Therefore it is important to be able to retrieve status of warnings in Matlab. Especially in MEX libraries targeted for improved performance. Unfortunately Matlab provides no simple way to check status of warning message from MEX module.

Today’s article outlines two workarounds for the issue:

  1. Using mexCallMATLABWithTrap (documented)
  2. Using utGetWarningStatus (undocumented)

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Categories: Guest bloggers, Medium risk of breaking in future versions, Undocumented function
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Password & spinner controls in Matlab GUI

I often include configuration panels in my programs, to enable the user to configure various program aspects, such as which emails should automatically be sent by the program to alert when certain conditions occur. Last week I presented such a configuration panel, which is mainly composed of standard documented Matlab controls (sub-panels, uitables and uicontrols). As promised, today’s post will discuss two undocumented controls that are often useful in similar configuration panels (not necessarily for emails): password fields and spinners.

Matlab GUI configuration panel including password and spinner controls (click to zoom-in)
Matlab GUI configuration panel including password and spinner controls (click to zoom-in)

Password fields are basically editboxes that hide the typed text with some generic echo character (such as * or a bullet); spinners are editboxes that only enable typing certain preconfigured values (e.g., numbers in a certain range). Both controls are part of the standard Java Swing package, on which the current (non-web-based) Matlab GUIs relies. In both cases, we can use the javacomponent function to place the built-in Swing component in our Matlab GUI.
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Categories: GUI, High risk of breaking in future versions, Java, Semi-documented function
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Sending email/text messages from Matlab

In this day and age, applications are expected to communicate with users by sending email/text messages to alert them about applicative events (“IBM stock purchased @$99.99” or “House is on fire!”). Matlab has included the sendmail function to handle this for many years. Unfortunately, sendmail requires some tweaking to be useful on all but the most basic/insecure mail servers. Today’s post will hopefully fill the missing gaps.

None of the information I’ll present today is really new – it was all there already if you just knew what to search for online. But hopefully today’s post will concentrate all these loose ends in a single place, so it may have some value:

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Categories: GUI, Java, Medium risk of breaking in future versions, Semi-documented feature, Stock Matlab function
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Afterthoughts on implicit expansion

Matlab release R2016b introduced implicit arithmetic expansion, which is a great and long-awaited natural expansion of Matlab’s arithmetic syntax (if you are still unaware of this or what it means, now would be a good time to read about it). This is a well-documented new feature. The reason for today’s post is that this new feature contains an undocumented aspect that should very well have been documented and even highlighted.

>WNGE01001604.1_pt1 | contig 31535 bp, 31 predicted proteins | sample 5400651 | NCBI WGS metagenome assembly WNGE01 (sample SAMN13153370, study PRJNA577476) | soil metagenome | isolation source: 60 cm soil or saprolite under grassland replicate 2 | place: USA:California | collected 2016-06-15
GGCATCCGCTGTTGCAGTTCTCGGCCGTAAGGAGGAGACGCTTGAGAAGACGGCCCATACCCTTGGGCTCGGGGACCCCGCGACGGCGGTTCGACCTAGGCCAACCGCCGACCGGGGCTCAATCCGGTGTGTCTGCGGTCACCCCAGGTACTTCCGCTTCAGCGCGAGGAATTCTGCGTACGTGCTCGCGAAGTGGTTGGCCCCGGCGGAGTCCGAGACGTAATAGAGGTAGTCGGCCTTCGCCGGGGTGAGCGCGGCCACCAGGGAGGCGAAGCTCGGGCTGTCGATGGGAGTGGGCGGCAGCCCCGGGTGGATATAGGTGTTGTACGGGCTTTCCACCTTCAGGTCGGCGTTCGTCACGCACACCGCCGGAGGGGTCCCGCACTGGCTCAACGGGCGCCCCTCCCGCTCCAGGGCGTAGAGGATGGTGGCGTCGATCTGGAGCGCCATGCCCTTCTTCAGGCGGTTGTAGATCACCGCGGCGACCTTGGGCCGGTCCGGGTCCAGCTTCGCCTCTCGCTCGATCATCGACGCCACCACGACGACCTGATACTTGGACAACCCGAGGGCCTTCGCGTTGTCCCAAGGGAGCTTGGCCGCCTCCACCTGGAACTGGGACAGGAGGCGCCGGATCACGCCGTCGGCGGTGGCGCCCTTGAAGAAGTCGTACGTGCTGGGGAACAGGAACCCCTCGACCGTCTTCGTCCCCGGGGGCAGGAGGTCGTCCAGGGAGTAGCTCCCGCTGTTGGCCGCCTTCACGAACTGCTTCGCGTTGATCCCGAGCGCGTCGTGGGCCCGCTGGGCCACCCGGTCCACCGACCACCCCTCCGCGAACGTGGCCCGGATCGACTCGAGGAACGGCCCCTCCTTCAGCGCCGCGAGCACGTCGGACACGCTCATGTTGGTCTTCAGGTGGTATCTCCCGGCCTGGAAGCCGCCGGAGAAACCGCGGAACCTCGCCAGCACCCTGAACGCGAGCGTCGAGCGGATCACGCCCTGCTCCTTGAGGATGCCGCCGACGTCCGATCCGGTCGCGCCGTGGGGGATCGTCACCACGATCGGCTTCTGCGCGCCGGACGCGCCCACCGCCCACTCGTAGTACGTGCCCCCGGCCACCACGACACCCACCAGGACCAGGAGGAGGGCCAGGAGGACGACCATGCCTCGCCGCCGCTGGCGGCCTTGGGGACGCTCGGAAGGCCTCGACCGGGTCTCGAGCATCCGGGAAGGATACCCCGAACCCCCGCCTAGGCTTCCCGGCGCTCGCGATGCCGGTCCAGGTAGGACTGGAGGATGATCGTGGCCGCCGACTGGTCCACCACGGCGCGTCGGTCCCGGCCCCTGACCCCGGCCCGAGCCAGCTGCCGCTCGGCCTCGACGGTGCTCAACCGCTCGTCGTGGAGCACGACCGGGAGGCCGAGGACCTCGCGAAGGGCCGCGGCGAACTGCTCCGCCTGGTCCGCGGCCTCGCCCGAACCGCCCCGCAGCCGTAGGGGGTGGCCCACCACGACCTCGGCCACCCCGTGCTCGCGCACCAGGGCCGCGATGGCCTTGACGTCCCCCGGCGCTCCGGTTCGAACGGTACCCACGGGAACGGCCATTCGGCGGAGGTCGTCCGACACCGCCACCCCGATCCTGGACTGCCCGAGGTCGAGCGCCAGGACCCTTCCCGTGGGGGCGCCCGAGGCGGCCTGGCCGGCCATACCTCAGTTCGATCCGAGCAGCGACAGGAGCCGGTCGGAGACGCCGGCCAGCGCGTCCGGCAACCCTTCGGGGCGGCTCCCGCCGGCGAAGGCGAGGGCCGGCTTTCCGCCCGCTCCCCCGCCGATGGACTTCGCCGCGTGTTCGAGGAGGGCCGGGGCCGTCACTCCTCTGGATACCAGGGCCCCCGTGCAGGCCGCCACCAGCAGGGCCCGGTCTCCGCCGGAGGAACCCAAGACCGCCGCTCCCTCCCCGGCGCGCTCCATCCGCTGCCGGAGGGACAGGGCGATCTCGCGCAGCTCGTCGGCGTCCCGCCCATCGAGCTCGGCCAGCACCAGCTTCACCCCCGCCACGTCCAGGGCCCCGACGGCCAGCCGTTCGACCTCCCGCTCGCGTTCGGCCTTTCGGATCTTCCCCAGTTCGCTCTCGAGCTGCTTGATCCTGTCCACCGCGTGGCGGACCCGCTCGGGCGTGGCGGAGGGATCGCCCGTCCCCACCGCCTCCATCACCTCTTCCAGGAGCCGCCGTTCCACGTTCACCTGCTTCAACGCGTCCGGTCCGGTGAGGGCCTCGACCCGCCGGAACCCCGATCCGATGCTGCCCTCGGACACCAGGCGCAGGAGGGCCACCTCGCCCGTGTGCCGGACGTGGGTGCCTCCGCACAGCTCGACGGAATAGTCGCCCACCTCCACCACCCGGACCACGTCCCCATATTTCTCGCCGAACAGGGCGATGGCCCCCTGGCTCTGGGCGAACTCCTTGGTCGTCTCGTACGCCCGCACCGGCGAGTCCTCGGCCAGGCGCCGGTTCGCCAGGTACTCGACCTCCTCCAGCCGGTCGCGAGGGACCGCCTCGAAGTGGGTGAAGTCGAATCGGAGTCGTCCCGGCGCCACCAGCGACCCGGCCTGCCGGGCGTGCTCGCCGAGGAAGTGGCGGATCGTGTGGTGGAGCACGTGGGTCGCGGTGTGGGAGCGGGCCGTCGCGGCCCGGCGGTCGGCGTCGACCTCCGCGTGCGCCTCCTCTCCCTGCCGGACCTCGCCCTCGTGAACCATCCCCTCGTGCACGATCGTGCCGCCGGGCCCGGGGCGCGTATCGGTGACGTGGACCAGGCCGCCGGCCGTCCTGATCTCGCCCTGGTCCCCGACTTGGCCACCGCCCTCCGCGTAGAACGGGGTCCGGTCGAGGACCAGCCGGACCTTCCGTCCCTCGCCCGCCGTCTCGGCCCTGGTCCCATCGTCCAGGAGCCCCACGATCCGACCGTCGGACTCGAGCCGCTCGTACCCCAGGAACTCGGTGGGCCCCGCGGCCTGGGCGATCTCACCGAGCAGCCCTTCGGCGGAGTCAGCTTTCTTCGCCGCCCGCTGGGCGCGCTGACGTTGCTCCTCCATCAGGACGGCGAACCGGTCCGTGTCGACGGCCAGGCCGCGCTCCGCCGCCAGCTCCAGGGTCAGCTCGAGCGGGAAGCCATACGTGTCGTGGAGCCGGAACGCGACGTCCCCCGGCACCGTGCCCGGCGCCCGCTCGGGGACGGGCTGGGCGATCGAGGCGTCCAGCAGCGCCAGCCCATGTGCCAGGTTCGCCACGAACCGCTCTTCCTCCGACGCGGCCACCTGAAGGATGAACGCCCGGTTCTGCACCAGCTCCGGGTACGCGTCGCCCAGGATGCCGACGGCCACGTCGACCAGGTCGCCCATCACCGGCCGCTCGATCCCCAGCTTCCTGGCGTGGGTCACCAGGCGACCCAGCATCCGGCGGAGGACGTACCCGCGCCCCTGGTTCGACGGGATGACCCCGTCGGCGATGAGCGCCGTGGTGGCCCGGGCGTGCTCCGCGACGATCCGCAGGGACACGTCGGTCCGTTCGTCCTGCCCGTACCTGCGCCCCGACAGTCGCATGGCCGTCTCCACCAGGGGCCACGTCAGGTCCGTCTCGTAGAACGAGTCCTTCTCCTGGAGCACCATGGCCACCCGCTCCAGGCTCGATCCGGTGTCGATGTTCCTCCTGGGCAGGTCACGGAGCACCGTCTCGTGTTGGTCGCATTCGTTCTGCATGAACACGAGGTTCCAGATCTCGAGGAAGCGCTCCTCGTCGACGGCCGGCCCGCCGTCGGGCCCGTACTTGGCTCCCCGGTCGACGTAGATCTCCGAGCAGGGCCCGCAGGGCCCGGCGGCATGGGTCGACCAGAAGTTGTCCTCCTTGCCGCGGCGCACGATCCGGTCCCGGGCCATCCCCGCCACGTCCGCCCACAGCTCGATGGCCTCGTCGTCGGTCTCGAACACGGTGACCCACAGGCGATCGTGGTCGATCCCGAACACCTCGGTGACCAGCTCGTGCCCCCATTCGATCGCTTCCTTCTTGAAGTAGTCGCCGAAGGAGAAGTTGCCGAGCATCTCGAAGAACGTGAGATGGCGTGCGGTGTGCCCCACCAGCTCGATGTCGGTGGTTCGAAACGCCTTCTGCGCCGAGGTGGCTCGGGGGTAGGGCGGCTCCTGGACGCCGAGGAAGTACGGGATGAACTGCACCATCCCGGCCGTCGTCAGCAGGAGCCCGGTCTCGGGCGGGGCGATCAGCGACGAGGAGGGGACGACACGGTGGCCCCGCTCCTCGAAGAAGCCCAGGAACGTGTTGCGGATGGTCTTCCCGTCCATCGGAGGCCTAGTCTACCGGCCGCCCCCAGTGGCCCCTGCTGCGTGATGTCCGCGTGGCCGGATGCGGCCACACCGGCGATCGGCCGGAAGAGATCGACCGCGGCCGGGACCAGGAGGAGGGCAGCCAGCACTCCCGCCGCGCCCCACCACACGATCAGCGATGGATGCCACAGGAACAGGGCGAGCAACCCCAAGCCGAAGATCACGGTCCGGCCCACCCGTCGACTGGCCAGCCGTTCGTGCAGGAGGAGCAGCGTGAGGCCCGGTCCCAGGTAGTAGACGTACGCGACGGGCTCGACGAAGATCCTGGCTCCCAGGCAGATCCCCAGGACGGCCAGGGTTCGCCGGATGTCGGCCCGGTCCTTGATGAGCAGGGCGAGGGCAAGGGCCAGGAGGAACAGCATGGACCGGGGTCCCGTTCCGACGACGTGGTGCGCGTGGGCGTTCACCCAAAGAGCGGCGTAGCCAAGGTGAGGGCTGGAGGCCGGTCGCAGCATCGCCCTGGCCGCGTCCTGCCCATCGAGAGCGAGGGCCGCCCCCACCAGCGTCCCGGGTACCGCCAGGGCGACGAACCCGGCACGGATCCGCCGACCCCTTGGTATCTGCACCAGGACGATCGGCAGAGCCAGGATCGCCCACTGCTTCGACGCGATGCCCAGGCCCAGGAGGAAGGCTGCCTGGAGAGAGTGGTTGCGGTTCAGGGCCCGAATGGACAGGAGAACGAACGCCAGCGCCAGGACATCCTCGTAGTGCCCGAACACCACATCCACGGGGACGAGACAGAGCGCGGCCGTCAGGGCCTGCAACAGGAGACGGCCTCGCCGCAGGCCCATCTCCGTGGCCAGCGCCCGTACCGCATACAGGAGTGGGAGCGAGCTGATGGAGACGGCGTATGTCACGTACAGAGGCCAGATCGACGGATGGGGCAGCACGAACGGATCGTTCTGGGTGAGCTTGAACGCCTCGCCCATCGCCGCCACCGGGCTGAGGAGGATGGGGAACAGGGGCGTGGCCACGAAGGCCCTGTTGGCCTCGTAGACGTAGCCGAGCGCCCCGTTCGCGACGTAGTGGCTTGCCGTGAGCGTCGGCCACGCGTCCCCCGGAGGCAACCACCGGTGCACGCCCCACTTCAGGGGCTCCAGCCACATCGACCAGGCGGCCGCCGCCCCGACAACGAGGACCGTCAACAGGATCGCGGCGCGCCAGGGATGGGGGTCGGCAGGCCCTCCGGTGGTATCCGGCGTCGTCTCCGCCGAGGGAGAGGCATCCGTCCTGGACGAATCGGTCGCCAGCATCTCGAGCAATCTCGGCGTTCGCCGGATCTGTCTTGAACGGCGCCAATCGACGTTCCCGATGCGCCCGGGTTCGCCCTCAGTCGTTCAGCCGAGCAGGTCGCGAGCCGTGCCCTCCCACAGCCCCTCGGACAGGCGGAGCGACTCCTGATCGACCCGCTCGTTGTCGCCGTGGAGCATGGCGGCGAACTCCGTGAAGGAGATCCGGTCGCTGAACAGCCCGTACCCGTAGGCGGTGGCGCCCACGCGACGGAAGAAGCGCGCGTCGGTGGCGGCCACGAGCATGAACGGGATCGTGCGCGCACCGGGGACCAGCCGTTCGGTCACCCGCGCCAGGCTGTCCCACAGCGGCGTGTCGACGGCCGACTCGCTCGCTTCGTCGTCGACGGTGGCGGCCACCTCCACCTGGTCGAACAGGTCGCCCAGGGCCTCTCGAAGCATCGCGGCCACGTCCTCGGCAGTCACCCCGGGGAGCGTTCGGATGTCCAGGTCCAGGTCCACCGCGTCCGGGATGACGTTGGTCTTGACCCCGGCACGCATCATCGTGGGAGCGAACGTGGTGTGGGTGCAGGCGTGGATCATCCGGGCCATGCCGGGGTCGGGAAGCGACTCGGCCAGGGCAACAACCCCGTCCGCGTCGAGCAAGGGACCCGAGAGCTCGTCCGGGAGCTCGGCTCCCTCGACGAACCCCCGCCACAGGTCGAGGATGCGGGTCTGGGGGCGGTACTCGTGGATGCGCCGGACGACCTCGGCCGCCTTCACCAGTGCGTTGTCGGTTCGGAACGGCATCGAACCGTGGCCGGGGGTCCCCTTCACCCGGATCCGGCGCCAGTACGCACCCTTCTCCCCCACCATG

The undocumented aspect that I’m referring to is the fact that code that until R2016a produced an error, in R2016b produces a valid result:

% R2016a
>> [1:5] + [1:3]'
Error using  + 
Matrix dimensions must agree.
 
% R2016b
>> [1:5] + [1:3]'
ans =
     2     3     4     5     6
     3     4     5     6     7
     4     5     6     7     8

This incompatibility is indeed documented, but not where it matters most (read on).

I first discovered this feature by chance when trying to track down a very strange phenomenon with client code that produced different numeric results on R2015b and earlier, compared to R2016a Pre-release. After some debugging the problem was traced to a code snippet in the client’s code that looked something like this (simplified):

% Ensure compatible input data
try
    dataA + dataB;  % this will (?) error if dataA, dataB are incompatible
catch
    dataB = dataB';
end

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Categories: Low risk of breaking in future versions, Stock Matlab function, Undocumented feature
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Speeding up Matlab-JDBC SQL queries

Many of my consulting projects involve interfacing a Matlab program to an SQL database. In such cases, using MathWorks’ Database Toolbox is a viable solution. Users who don’t have the toolbox can also easily connect directly to the database using either the standard ODBC bridge (which is horrible for performance and stability), or a direct JDBC connection (which is also what the Database Toolbox uses under the hood). I explained this Matlab-JDBC interface in detail in chapter 2 of my Matlab-Java programming book. A bare-bones implementation of an SQL SELECT query follows (data update queries are a bit different and will not be discussed here):

% Load the appropriate JDBC driver class into Matlab's memory